What is the Transatlantic Trade and Investment Partnership

The Transatlantic Trade and Investment Partnership (TTIP) will be the largest free trade agreement in the world. The deal aims to increase trade between the EU and the US through the opening of various markets that are currently closed or restricted by tariffs or regulations. This includes everything from chemicals, pharmaceuticals, and energy to food, drinks and clothing.


Together, the US and EU trade for EUR22 trillion annually. This is almost half the total in the world. If knock-on effects are taken into account, the opening of trade could increase global GDP by as much as 0.6% per year. The effects will be even greater if permanent trade barriers such as taxes and customs are removed.

Businesses in the EU and US pay tariffs for their products to be sold on each other’s market. TTIP will eliminate these. TTIP would also reduce the costs of duplication when businesses are required to meet US and EU standards that are often similar but different.

It has been debatable how much revenue the deal would bring to certain economies. According to estimates, a TTIP agreement could grow the EU’s economy by up to EUR120 billion (0.5% GDP) and that of the US by EUR95 billion (0.4% GDP). Both sides emphasize the importance of opening up new markets to their domestic manufacturers. The EU would gain access to 300m American customers and vice versa.

What is the potential of the free trade agreement between the USA and the EU? The full potential of a free trade agreement between the USA and the EU will only be revealed after the deal has been concluded.

What’s at stake?

Two of the biggest obstacles to TTIP are the sensitive business areas that border on public policy.

Public Services and Procurement

In both Europe and America, public authorities are the largest consumers. In the EU, they spend about EUR2 trillion per year. This is equivalent to around 19% of GDP in the EU. US Federal spending on procurement is about US$500 billion a year. Both sides want equal access to the market.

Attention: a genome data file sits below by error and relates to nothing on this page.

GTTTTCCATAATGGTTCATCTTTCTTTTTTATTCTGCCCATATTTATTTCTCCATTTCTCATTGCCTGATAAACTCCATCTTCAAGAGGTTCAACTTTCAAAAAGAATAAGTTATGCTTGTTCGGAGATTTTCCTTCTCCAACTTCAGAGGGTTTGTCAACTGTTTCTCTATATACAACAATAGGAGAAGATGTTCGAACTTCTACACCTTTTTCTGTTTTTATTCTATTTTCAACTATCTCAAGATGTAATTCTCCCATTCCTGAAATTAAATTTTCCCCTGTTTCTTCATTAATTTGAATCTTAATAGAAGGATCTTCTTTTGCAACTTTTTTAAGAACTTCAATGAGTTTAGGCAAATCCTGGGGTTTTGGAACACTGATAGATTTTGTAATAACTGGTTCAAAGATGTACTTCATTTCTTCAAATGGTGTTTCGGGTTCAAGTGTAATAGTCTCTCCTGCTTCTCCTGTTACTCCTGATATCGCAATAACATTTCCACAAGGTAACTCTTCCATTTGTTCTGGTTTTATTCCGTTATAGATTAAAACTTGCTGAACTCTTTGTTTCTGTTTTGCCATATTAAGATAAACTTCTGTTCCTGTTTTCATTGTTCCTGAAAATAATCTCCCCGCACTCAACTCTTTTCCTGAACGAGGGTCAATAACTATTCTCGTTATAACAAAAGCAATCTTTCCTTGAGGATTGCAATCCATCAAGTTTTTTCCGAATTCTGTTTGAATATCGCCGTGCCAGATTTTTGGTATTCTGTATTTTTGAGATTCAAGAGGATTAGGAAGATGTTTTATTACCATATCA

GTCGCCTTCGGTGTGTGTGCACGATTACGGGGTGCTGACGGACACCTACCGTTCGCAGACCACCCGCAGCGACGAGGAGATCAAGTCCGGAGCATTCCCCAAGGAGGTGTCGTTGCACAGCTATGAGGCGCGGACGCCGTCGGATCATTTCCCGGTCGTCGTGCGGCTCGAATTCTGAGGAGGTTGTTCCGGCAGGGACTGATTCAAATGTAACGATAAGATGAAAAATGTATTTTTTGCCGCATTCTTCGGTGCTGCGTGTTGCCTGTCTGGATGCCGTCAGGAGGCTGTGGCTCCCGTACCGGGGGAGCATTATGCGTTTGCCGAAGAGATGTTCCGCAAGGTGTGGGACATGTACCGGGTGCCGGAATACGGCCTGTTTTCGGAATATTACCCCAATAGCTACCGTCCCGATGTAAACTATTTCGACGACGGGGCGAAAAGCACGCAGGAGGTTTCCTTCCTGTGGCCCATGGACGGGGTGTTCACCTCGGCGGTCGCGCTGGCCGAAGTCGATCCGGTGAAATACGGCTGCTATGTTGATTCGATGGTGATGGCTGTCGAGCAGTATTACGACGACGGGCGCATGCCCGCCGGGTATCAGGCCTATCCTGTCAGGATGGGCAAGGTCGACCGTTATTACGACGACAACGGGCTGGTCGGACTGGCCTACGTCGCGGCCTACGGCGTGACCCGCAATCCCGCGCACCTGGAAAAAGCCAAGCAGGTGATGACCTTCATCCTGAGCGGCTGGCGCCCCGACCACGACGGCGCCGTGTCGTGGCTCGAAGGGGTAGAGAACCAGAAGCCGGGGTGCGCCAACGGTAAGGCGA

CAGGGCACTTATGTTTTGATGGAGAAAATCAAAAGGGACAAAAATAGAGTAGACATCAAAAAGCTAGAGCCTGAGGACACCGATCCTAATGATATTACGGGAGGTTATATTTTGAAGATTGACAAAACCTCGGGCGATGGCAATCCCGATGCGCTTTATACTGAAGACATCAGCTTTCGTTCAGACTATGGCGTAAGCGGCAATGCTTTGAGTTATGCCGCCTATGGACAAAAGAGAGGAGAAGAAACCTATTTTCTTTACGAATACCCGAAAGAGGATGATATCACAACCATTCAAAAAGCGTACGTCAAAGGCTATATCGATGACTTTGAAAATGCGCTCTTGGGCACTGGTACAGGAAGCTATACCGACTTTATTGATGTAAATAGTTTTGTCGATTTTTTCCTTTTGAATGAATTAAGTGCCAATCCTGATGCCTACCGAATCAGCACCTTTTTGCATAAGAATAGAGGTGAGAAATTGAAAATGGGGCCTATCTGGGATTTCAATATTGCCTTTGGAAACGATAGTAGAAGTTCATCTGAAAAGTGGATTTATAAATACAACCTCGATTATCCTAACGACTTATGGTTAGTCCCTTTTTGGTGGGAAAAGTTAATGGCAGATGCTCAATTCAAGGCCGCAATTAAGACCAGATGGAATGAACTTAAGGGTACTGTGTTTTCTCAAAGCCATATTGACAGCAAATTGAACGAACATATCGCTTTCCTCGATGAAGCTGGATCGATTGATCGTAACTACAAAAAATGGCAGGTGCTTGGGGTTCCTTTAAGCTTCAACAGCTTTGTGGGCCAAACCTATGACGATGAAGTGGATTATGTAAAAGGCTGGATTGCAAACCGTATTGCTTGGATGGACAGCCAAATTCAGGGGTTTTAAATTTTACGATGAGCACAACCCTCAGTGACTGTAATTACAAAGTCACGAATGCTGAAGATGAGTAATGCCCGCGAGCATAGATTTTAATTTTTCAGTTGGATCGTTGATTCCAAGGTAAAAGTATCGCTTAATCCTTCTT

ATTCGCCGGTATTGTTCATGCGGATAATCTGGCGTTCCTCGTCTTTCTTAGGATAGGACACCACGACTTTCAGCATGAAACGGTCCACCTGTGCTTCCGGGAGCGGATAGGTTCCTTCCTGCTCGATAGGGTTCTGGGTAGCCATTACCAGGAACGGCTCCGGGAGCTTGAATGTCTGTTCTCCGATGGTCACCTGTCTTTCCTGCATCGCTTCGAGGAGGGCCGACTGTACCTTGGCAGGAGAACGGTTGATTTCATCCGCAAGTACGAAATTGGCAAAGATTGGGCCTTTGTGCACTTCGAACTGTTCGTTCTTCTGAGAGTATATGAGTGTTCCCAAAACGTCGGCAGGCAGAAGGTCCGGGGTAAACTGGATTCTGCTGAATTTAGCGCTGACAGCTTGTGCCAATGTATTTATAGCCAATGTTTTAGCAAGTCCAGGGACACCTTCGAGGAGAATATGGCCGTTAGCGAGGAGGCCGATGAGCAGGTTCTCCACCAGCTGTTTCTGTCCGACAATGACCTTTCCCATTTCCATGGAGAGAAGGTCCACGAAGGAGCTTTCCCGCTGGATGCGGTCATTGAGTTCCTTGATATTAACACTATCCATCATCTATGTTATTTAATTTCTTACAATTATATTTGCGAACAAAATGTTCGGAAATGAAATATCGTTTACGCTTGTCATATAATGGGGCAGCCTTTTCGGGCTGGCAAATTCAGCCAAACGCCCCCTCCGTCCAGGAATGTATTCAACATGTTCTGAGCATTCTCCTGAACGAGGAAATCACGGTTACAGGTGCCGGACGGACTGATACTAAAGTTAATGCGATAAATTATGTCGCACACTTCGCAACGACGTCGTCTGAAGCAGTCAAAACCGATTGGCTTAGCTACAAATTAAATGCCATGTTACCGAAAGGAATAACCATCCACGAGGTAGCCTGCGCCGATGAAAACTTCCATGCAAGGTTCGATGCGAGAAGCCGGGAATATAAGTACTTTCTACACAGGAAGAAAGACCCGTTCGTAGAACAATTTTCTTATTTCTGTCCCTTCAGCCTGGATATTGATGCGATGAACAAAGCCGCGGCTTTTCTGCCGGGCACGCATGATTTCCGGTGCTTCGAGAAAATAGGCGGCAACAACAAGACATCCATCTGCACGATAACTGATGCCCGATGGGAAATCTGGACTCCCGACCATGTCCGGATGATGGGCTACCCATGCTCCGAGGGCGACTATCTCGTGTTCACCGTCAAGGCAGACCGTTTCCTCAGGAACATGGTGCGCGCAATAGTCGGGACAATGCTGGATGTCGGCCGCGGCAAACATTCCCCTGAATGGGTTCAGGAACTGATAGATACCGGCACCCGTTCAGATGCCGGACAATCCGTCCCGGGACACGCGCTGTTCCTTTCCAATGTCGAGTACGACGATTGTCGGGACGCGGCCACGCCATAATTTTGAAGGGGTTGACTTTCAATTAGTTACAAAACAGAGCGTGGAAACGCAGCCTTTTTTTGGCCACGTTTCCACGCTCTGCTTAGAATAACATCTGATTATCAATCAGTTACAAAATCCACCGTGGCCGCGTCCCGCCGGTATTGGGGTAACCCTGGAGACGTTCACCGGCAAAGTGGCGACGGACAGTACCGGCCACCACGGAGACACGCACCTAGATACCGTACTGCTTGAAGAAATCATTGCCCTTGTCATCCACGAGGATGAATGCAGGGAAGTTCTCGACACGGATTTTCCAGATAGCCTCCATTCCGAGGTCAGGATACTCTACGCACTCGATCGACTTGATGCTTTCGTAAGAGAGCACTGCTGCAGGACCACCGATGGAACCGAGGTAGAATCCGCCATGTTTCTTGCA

There are concerns in the UK that the NHS could be put at risk by US competition. Both UK Ministers and the European Commission have guaranteed that TTIP will not affect NHS services.

Energy Markets and Renewable Sectors

It is estimated that this market exceeds EUR950 billion annually. TTIP is expected to increase competition and liquidity in the energy sector, which will benefit both EU and US consumers. The TTIP talks on renewable energy sources are focusing on shale gas. This could help US companies, who are already a few generations ahead of their EU competitors.

Global Standards

The most ambitious goal of TTIP would be to establish global standards for manufacturing products. Both the EU and the US stand to gain from progress made towards these objectives.

The adoption of common standards and authorization procedures will be beneficial to certain sectors, such as pharmaceuticals and chemicals. EU firms and the EU pharmaceutical sector are expected to gain advantages over their US competitors. However, these advantages can be easily offset by the public expenditures on health and processes that relate to the intellectual rights of specialized medicines.

The US and EU differ in their standards for food safety. Critics claim that EU regulations are stricter on GM crops and pesticides, as well as food additives. Critics say TTIP will allow cheaper but lower-quality foods to enter the EU market.

Protests against the TTIP in different EU countries have not been without controversy. EPA/Wolfgang Kumm

Democracy & Transparency

TTIP talks have been criticized for their lack of transparency. Discussions are held behind closed doors and in the strictest secrecy.

TTIP contains provisions to introduce “investor-state disputes settlement.” It would give companies the right to sue foreign governments over unfair treatment that is harmful to their profit. Critics claim that this undermines the democracy of large companies by giving them power to influence government policies.

TTIP, as a massive trade agreement, is still awaiting many details. The negotiations began in 2013, but at least the US is determined to complete the remaining rounds before the current presidency. The European Council and European Parliament both have to agree on the result of the negotiations in the EU. Separately, the deal must be ratified in each of the 28 EU member countries’ national parliaments.


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